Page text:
1. It is the strategy maker’s responsibility to select a strategy compatible with the sacred or unchangeable parts of the organization’s prevailing culture. It is the strategy implementer’s task, once strategy is chosen, to change whatever facets of the corporate culture hinder effective execution.
2. Changing a Problem Culture: Changing a company’s culture to align it with strategy is among the toughest management tasks because of the heavy anchor of deeply held values and beliefs. The single most visible factor that distinguishes successful culture-change efforts from failed attempts is competent leadership at the top.
CORE CONCEPT: Once a culture is established, it is difficult to change.
a. Making a compelling case for why the company’s new direction and a different cultural atmosphere are in the organization’s best interests and why individuals and groups should commit themselves to making it happen despite the obstacles
b. Repeating at every opportunity the messages of why cultural change is good for company stakeholders
c. Visibly praising and generously rewarding people who display newly advocated cultural norms and who participate in implementing the desired kinds of operating practices
d. Altering incentive compensation to reward the desired cultural behavior and deny rewards to those who resist
e. Recruiting and hiring new managers and employees who have the desired cultural values and can serve as role models for the desired cultural behavior
f. Replacing key executives who are associated with the old culture
g. Revising policies and procedures in ways that will help drive change
4. Symbolic Culture-Change Actions: Managerial actions to tighten the culture-strategy fit need to be both symbolic and substantive. Symbolic actions are valuable for the signals they send about the kinds of behavior and performance strategy implementers wish to encourage. The most important symbolic actions are those that top executives take to lead by example. Another category of symbolic actions includes the ceremonial events organizations hold to designate and honor people whose actions and performances exemplify what is called for in the new culture. The best companies and the best executives expertly use symbols, role models, ceremonial occasions, and group gatherings to tighten the strategy-culture fit.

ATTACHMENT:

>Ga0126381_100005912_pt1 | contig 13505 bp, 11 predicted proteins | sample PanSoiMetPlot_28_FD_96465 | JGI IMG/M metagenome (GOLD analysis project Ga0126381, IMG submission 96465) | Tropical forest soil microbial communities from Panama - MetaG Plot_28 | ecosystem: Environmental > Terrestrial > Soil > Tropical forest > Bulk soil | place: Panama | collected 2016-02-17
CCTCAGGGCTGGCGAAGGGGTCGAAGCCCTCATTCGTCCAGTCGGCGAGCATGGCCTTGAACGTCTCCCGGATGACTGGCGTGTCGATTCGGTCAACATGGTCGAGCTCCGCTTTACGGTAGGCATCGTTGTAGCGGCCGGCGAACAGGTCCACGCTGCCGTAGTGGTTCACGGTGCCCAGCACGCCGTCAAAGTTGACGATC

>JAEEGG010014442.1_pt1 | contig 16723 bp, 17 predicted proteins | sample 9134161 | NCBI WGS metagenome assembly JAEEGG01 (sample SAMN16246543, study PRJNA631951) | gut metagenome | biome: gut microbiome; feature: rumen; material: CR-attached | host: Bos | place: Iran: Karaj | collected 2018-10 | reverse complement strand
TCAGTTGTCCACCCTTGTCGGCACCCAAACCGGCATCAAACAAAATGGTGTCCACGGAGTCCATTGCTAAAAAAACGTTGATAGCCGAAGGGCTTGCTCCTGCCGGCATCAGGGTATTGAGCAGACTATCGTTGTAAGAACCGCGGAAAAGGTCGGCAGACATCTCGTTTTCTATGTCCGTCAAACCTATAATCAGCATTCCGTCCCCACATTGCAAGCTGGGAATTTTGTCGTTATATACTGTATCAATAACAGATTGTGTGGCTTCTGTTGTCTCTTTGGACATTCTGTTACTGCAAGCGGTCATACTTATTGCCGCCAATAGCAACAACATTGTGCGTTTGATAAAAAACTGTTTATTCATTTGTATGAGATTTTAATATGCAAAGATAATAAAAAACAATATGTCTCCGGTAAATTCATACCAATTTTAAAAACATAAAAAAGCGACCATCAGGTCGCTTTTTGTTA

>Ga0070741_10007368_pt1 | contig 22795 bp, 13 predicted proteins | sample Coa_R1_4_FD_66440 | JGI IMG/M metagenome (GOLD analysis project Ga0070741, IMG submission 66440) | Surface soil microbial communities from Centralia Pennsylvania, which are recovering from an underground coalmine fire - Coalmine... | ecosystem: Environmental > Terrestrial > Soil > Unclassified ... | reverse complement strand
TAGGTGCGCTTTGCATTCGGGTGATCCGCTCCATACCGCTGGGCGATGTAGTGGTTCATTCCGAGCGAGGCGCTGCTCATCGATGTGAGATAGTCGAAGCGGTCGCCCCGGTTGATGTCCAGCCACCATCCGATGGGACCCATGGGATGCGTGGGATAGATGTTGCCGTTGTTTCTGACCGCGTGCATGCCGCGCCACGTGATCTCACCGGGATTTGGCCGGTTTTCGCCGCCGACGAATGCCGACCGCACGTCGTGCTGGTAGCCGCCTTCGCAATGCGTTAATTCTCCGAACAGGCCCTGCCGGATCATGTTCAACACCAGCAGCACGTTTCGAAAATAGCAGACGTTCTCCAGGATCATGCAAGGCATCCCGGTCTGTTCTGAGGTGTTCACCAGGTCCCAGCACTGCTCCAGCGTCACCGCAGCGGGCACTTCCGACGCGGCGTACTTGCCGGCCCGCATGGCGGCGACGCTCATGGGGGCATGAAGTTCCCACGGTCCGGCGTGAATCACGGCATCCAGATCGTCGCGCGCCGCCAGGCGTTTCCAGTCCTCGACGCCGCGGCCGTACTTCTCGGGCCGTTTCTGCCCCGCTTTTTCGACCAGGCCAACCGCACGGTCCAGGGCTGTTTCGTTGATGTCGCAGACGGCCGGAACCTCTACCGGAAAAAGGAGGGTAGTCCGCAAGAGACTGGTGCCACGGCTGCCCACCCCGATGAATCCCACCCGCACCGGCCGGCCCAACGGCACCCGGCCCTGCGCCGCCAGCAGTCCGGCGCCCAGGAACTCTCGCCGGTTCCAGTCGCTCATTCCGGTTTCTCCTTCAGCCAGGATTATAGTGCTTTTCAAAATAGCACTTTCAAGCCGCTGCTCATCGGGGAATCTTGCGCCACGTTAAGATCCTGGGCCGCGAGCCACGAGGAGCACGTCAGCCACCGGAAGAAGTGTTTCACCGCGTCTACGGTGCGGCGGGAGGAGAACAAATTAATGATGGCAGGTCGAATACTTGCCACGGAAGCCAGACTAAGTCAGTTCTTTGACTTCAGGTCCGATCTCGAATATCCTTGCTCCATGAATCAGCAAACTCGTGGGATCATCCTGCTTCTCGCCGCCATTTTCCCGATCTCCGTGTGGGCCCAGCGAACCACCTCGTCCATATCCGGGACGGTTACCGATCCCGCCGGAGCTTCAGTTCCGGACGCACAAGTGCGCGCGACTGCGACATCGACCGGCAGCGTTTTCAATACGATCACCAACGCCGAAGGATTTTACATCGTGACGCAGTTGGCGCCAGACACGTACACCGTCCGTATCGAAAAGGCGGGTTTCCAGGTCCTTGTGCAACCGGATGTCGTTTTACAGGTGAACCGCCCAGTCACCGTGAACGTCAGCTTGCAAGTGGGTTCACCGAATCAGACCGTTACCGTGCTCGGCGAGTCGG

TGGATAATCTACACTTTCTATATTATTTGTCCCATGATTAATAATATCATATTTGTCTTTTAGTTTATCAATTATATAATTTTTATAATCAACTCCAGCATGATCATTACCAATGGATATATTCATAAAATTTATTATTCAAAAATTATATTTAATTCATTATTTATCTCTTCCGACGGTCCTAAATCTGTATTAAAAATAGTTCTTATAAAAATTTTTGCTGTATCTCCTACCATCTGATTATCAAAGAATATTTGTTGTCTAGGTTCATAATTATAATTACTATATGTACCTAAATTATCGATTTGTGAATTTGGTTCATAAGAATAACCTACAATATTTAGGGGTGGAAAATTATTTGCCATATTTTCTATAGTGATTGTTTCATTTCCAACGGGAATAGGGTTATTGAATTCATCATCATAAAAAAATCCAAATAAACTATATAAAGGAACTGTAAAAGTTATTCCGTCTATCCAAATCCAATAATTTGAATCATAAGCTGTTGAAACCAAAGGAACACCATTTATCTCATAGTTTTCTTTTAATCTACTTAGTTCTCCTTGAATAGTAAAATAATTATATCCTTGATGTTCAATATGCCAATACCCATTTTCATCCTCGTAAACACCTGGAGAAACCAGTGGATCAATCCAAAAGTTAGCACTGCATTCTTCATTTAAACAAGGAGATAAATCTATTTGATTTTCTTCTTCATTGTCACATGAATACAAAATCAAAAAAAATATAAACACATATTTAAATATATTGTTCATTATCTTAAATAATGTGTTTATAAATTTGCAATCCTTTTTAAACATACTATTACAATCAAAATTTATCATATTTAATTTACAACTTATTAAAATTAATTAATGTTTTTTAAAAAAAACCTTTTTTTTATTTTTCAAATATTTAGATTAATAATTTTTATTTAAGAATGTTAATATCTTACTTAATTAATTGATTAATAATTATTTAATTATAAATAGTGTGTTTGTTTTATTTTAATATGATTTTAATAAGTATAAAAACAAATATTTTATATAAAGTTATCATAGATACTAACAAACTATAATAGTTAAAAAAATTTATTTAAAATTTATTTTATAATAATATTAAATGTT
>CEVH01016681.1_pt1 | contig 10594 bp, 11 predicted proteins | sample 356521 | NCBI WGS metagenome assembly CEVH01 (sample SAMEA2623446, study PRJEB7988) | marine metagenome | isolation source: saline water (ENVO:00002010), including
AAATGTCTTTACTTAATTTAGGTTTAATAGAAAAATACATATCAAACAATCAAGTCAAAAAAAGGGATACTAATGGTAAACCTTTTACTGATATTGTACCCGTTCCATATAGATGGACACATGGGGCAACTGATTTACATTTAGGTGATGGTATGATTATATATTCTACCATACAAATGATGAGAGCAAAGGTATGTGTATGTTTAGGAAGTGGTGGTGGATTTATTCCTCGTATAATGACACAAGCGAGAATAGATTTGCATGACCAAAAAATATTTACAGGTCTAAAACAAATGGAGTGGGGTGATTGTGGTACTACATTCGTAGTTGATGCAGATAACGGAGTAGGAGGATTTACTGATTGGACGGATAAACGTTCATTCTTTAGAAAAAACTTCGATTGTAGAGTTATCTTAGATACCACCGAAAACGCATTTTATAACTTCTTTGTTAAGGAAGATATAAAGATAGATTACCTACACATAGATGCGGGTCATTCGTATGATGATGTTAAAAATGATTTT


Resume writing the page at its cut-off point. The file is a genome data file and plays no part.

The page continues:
5. Substantive Culture-Changing Actions: The actions taken have to be credible, highly visible, and unmistakenly indicative of the seriousness of management’s commitment to new strategic initiatives and the associated cultural changes. There are several ways to make substantive changes. One is to engineer some quick successes that highlight the benefits of the proposed changes, thus making enthusiasm for them contagious. Implanting the needed culture-building values and behavior depends on a sincere, sustained commitment by the chief executive coupled with extraordinary persistence in reinforcing the culture at every opportunity through both word and deed. Changing culture to support strategy is not a short-term exercise. It takes time for a new culture to emerge and prevail.